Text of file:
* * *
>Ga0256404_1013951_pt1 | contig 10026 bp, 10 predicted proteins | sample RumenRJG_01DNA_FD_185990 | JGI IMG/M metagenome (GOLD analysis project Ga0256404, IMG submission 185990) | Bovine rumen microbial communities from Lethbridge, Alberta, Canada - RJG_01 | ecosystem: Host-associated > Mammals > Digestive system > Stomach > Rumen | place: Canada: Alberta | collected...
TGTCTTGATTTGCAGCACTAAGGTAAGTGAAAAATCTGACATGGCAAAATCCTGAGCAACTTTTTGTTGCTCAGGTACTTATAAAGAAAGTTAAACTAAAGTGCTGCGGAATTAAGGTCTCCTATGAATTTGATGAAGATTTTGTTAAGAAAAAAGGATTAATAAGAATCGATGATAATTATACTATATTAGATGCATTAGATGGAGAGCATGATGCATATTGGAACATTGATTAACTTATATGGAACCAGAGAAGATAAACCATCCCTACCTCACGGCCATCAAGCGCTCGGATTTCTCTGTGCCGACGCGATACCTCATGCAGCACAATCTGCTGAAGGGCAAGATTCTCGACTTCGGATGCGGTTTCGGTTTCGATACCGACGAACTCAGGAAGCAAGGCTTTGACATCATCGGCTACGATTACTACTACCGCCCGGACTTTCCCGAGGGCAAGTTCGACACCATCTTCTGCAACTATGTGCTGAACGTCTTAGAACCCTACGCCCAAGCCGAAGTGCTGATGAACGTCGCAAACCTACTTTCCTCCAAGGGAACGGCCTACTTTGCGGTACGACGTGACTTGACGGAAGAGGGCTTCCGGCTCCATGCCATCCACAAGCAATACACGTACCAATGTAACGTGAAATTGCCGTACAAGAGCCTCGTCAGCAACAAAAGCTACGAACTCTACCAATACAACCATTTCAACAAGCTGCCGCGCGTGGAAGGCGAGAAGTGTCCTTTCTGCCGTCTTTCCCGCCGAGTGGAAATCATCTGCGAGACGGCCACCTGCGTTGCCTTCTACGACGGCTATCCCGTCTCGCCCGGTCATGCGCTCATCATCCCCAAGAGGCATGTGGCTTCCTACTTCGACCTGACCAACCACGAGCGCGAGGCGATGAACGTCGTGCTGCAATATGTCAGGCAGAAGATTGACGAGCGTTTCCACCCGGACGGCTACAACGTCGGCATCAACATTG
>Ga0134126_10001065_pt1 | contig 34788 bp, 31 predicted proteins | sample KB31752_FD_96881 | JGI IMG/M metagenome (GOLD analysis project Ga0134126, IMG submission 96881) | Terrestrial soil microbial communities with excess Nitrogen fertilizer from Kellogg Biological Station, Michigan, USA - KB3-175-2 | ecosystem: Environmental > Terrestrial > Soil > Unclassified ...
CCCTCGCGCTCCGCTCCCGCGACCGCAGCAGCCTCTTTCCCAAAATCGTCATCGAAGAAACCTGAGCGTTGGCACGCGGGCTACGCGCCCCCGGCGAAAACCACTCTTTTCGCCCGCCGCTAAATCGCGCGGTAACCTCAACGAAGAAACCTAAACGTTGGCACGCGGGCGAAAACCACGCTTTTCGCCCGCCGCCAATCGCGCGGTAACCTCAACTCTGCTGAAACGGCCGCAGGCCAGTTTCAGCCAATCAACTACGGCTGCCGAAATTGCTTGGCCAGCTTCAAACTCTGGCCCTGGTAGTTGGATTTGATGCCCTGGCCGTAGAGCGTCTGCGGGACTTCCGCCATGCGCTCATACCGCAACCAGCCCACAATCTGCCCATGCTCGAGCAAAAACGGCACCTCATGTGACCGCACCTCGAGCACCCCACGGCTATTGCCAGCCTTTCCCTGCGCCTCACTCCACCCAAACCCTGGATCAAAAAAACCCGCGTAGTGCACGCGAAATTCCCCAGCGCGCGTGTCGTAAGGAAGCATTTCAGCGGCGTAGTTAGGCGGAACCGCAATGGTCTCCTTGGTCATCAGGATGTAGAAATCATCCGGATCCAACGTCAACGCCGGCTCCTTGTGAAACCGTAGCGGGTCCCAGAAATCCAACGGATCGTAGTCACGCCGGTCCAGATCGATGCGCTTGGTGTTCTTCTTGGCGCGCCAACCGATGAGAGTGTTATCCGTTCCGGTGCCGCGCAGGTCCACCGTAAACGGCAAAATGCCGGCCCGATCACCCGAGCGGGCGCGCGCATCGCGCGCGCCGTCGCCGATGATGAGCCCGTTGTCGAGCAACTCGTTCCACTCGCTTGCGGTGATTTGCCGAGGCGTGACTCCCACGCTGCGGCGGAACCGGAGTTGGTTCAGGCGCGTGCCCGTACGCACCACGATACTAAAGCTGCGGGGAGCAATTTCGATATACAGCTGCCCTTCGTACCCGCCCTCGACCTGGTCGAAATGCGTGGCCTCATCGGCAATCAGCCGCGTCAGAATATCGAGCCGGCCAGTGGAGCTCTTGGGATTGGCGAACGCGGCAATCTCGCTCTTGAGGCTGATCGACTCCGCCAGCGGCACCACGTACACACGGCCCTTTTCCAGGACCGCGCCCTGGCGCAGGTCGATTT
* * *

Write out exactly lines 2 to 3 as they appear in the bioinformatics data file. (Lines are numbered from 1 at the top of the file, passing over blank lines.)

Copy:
TGTCTTGATTTGCAGCACTAAGGTAAGTGAAAAATCTGACATGGCAAAATCCTGAGCAACTTTTTGTTGCTCAGGTACTTATAAAGAAAGTTAAACTAAAGTGCTGCGGAATTAAGGTCTCCTATGAATTTGATGAAGATTTTGTTAAGAAAAAAGGATTAATAAGAATCGATGATAATTATACTATATTAGATGCATTAGATGGAGAGCATGATGCATATTGGAACATTGATTAACTTATATGGAACCAGAGAAGATAAACCATCCCTACCTCACGGCCATCAAGCGCTCGGATTTCTCTGTGCCGACGCGATACCTCATGCAGCACAATCTGCTGAAGGGCAAGATTCTCGACTTCGGATGCGGTTTCGGTTTCGATACCGACGAACTCAGGAAGCAAGGCTTTGACATCATCGGCTACGATTACTACTACCGCCCGGACTTTCCCGAGGGCAAGTTCGACACCATCTTCTGCAACTATGTGCTGAACGTCTTAGAACCCTACGCCCAAGCCGAAGTGCTGATGAACGTCGCAAACCTACTTTCCTCCAAGGGAACGGCCTACTTTGCGGTACGACGTGACTTGACGGAAGAGGGCTTCCGGCTCCATGCCATCCACAAGCAATACACGTACCAATGTAACGTGAAATTGCCGTACAAGAGCCTCGTCAGCAACAAAAGCTACGAACTCTACCAATACAACCATTTCAACAAGCTGCCGCGCGTGGAAGGCGAGAAGTGTCCTTTCTGCCGTCTTTCCCGCCGAGTGGAAATCATCTGCGAGACGGCCACCTGCGTTGCCTTCTACGACGGCTATCCCGTCTCGCCCGGTCATGCGCTCATCATCCCCAAGAGGCATGTGGCTTCCTACTTCGACCTGACCAACCACGAGCGCGAGGCGATGAACGTCGTGCTGCAATATGTCAGGCAGAAGATTGACGAGCGTTTCCACCCGGACGGCTACAACGTCGGCATCAACATTG
>Ga0134126_10001065_pt1 | contig 34788 bp, 31 predicted proteins | sample KB31752_FD_96881 | JGI IMG/M metagenome (GOLD analysis project Ga0134126, IMG submission 96881) | Terrestrial soil microbial communities with excess Nitrogen fertilizer from Kellogg Biological Station, Michigan, USA - KB3-175-2 | ecosystem: Environmental > Terrestrial > Soil > Unclassified ...